Dana Donovan grew up in New England where folklore and superstitions can mold a town’s history as much as its people. Since December is often such a busy month, I’m going to focus on Dana’s book of short stories, Death and Other Inconveniences. First off, let’s have Dana tell you about a few of them:
My inspiration for Bi’Dahji was a simple line that popped into my head: “It moved.” Just two simple words and I thought they would make a great first line for a story. Of course, the problem with coming up with the first two words of a short story is that you need another five-to-fifteen thousand words to follow. With little more than a first sentence to go by, it is no wonder that Bi’Dahji took almost as long to write, as did all the other short stories in this collection together, but that’s the truth. Before those words, there was no such thing as a tewechi, peeket, subit or troller.
(Just a side note: Bi’Dahji is a real word. It is Navajo, and means , on the rim, as in mesa).
Although some stories barely seep from pinpricks in the brain, others bleed, indeed hemorrhage onto the page as quickly as I can write them. That was the case with Murder at the Depot, and unlike Bi’Dahji, I had nearly every element of the story in my head long before I sat down to write it. In fact, I probably walked around almost two years waiting to put it down on paper.
The Gemini Effect came to me just as I was starting to fall asleep one night. Oddly, I get many of my ideas at that time. I guess it is the time when my brain starts to shut down for the night and my dream engine starts to purr. Gemini came to me then and in a matter of minutes, I had the entire storyline down in my head. I did not even worry that I might forget it in the morning. It was just that clear to me. The names, of course, came later. Often, a character starts out with one name in a story, but then it changes later. Nearly all the character’s names in Bi’Dahji did that. Oh, and a trivia tidbit for you: the magic words spoken to start the Gemini effect (Nimige ceteff neithso) is simply a scrambled version of
Gemini effect this one. Ooh, spooky.
You can read some of the above-mentioned short stories and find links to Dana’s other books at www.DanaDonovan.com.
For many years, Crystalee focused on poetry. It helped her get through her rocky teen years, and she honed her skills as an English major at Penn State Altoona. In 2006, Crystalee got accepted into the MFA program of her dreams at Chatham University in Pittsburgh, PA. At Chatham, Crystalee began to think maybe poetry was no longer for her.
“It felt like they were putting me into a box,” she says. “Everything was about ‘Is this going to sale?’ I was expected to write like everyone else, and I felt like I couldn’t please anyone.”
During her very first semester, Crystalee took a class called the Craft of Writing for Children and Adolescents. Writing for kids wasn’t an instant passion for her. In fact, it took a picture book writing class a year later to seal the deal. Crystalee picked up writing for children as one of her emphases, but also continued in the poetry program.
Crystalee is now a graduate of Chatham University and the author of her first picture book, Angeline Jellybean. She is a full time Literacy*AmeriCorps member who teaches computer skills to job-seeking adults. She is currently working on two YA novels and a handful of picture books.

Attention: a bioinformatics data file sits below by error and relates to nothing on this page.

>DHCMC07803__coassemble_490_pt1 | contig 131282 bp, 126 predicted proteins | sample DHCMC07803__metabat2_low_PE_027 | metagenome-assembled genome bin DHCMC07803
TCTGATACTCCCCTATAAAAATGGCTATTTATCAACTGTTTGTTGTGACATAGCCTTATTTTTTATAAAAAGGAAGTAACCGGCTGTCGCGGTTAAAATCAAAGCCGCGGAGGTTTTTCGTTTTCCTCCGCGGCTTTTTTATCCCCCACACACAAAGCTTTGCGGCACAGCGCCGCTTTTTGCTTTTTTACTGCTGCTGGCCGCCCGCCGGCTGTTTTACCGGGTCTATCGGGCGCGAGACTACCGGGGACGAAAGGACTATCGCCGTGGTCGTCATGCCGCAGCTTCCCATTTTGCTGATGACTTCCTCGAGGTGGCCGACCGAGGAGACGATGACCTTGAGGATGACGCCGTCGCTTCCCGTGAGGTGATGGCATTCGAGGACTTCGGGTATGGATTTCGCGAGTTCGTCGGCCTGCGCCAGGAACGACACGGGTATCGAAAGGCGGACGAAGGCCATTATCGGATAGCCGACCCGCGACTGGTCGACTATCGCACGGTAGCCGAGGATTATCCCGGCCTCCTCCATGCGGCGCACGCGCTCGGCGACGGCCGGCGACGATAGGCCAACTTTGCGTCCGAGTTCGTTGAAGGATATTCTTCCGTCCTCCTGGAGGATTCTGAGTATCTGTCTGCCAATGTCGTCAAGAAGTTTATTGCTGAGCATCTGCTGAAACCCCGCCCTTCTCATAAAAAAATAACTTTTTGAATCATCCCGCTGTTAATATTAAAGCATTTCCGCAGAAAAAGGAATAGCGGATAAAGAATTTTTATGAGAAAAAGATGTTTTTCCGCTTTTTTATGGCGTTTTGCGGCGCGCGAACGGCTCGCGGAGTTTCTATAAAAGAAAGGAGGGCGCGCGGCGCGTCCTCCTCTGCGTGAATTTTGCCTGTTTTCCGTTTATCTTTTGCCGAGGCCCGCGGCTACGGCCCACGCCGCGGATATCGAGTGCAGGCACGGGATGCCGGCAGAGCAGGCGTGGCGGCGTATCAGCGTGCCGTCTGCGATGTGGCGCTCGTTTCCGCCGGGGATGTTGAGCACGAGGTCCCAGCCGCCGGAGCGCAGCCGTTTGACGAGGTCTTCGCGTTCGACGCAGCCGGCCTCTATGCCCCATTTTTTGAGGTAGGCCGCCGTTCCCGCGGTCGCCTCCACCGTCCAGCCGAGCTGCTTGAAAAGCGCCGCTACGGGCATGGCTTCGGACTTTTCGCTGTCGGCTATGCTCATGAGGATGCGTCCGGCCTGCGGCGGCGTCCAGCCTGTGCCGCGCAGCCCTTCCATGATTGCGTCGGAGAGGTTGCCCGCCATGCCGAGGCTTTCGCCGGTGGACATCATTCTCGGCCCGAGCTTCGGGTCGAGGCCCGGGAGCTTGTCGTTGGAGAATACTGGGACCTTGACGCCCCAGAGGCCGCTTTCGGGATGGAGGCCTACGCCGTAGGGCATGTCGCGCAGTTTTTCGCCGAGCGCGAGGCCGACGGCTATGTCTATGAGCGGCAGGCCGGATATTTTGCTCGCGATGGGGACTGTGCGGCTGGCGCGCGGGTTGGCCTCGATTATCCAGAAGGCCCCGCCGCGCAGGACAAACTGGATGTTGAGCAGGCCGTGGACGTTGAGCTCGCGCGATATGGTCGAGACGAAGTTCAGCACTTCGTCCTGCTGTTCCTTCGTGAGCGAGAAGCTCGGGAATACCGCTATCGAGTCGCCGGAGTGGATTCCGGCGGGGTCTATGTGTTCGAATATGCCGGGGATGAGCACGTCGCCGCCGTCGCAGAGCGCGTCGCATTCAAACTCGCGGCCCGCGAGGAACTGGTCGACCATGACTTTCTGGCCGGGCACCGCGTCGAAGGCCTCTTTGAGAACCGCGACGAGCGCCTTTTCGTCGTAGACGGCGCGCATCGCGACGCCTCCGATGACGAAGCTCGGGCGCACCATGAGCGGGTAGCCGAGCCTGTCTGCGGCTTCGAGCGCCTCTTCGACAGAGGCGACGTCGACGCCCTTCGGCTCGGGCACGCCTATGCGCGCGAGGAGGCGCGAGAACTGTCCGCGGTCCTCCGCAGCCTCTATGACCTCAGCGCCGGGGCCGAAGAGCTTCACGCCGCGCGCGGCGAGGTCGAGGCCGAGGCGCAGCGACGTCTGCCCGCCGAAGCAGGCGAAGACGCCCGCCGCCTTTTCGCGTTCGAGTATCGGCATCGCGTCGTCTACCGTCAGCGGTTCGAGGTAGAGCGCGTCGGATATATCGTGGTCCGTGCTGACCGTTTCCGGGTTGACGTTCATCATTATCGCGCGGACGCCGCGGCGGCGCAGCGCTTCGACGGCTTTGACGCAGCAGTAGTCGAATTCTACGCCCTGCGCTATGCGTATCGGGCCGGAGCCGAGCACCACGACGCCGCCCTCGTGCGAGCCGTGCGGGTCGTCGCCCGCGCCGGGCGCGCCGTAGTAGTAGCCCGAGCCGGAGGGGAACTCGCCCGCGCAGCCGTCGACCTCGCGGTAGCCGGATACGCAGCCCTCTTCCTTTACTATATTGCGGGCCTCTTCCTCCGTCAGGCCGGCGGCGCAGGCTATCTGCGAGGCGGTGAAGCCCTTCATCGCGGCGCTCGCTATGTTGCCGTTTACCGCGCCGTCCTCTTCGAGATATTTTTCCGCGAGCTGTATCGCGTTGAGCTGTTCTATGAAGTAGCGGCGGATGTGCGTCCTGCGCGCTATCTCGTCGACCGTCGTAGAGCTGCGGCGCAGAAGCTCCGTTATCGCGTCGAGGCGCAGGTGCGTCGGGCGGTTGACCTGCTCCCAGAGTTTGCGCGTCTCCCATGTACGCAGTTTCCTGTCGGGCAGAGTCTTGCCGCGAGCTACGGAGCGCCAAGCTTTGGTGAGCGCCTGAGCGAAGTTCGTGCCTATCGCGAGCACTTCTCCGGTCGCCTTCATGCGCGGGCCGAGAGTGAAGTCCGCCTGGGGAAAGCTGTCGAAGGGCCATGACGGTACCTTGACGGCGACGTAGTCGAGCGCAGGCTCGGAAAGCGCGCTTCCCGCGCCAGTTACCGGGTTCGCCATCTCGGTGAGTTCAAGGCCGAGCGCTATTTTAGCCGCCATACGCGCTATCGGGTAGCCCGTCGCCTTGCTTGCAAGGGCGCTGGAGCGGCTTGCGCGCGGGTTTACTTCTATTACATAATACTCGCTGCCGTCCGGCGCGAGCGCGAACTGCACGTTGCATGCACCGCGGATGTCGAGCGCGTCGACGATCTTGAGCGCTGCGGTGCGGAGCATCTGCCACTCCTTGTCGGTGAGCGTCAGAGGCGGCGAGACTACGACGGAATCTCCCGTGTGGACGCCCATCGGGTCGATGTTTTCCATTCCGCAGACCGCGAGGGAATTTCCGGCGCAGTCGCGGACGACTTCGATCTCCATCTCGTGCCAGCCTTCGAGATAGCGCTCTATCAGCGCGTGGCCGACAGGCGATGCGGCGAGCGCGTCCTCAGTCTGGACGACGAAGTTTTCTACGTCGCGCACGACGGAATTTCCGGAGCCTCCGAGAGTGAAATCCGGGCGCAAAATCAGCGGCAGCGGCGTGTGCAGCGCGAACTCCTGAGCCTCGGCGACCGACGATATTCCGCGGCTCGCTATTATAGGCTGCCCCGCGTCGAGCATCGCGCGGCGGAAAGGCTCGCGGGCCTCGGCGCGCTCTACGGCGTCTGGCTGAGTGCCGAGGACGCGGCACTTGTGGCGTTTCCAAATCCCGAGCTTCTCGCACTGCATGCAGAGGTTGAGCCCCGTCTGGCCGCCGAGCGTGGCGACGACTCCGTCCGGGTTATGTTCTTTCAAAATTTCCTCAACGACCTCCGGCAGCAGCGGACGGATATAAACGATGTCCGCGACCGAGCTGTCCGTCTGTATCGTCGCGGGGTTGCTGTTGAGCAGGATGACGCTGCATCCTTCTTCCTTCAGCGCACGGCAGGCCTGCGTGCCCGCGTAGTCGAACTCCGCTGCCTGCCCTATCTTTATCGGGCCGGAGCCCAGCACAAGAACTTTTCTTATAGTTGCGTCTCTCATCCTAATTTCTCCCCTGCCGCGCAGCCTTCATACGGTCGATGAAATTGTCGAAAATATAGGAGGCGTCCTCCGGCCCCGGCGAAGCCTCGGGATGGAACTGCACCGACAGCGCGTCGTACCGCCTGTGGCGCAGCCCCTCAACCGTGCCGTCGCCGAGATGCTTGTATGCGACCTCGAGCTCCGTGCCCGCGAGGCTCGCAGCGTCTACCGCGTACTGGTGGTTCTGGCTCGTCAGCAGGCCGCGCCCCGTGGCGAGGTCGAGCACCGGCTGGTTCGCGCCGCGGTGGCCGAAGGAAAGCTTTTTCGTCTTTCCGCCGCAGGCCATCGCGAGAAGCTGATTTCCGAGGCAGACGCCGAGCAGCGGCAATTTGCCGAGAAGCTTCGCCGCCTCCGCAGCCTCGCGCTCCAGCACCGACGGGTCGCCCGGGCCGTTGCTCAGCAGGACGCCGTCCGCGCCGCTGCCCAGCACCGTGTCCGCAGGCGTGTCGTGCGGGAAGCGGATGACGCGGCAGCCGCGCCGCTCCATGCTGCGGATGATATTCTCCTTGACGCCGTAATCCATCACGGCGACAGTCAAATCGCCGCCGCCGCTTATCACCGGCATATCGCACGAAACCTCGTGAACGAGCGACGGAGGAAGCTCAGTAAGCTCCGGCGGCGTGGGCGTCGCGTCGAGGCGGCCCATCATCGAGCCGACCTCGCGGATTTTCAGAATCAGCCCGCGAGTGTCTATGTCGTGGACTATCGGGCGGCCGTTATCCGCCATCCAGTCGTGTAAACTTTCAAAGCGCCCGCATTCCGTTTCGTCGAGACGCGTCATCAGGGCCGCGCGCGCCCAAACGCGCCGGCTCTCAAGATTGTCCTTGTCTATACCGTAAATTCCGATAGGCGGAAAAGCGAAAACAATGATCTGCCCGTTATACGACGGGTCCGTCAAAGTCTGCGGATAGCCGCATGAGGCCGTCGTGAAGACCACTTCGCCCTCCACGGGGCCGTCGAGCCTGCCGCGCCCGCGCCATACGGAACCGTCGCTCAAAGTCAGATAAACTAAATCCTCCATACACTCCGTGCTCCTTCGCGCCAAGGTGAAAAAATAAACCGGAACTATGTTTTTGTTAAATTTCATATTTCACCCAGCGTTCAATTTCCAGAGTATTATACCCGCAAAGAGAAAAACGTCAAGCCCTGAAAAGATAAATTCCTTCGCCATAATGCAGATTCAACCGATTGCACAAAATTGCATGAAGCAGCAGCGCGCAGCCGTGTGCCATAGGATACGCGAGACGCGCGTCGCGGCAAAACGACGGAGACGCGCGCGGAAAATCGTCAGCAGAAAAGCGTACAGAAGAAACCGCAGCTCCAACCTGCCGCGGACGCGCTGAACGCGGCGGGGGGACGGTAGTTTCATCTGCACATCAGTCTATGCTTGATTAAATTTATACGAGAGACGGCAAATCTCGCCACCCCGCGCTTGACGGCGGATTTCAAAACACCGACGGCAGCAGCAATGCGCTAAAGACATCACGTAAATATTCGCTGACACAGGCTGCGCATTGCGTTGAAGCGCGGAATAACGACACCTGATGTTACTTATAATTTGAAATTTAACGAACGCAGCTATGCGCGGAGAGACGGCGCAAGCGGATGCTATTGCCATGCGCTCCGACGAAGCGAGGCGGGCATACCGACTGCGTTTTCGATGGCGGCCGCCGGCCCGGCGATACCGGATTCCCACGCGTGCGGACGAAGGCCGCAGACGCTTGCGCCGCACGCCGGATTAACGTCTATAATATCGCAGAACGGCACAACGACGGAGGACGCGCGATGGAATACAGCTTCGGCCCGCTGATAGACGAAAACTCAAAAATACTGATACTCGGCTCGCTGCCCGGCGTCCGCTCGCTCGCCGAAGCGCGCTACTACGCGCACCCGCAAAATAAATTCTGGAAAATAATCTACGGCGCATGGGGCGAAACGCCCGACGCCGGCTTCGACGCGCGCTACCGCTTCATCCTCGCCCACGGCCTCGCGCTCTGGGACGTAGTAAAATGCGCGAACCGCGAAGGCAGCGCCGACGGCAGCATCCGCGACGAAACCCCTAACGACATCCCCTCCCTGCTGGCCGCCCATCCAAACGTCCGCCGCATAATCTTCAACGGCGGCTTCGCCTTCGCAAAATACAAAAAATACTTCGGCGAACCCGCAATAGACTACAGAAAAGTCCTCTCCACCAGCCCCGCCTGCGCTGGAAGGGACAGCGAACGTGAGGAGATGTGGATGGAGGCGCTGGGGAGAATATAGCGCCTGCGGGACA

Visit Crystalee online at:
And learn more about her book Angeline Jellybean on Saturday.
Last week I embarked upon my first blog tour. I thought I was one of the last people to become introduced to this relatively new form of publicity. But when I invited a group of writers to join me on my blog tour and was asked by more than one “What exactly IS a blog tour?”, I thought I should address the question here.
A blog tour is simply an event wherein a number of blogs agree to have an author “appear” via articles or interviews. It’s the equivalent of a cyber book tour.
My blog tour began on Monday, October 20, with WOW! Women On Writing’s blog The Muffin. My blog tour started there because I’m doing my blog tour through WOW! Women On Writing. I chose WOW! because they were the least expensive I’d found. However, Angela Mackintosh has been truly wonderful. She’s guided me through this entire process with diligence
and patience, acting as a virtual tour guide in getting me to various destinations with whatever I’m supposed to bring along.
So far, I’ve done four interviews, six articles and shared one review of Murder Takes the Cake. I’ve still got more interviews and articles to do next week. So, as you can see, it’s a lot of work; but I believe it’s paying off.
I have to admit, I like the interviews the best. Often the questions I’m asked make me stop and think. As I analyze my work or myself, I end up learning as well as providing information.
I’ve been able to follow comments on some of the blogs, and that’s a cool experience as well. For instance, at Whole Latte Life, I talked about integrating cake decorating into my cozy mystery. One of the readers was surprised to learn that I’m not a professional cake decorator. I told her I was actually far from it, and she was encouraged by that.
I’ve watched my website traffic increase throughout this blog tour. Plus, my publisher has me on Google Alerts and is notified when I appear on these blogs. Most recently, I’ve joined a group of like-minded authors who do monthly virtual blog tours at member sites.
If you decide to do a blog tour, do your homework. If you choose to do all the legwork yourself, be sure and read Alyice Edrich’s article, “Host Your Own Event: Take a Blog Tour” at http://thedabblingmum.com/writing/hostevent/blogtour.htm. If you prefer to get some professional help, investigate your options before making a commitment. Consider your budget and what you expect to get out of the tour. Ask plenty of questions before deciding which Blog Tour Guide is right for you.
Hope this helps!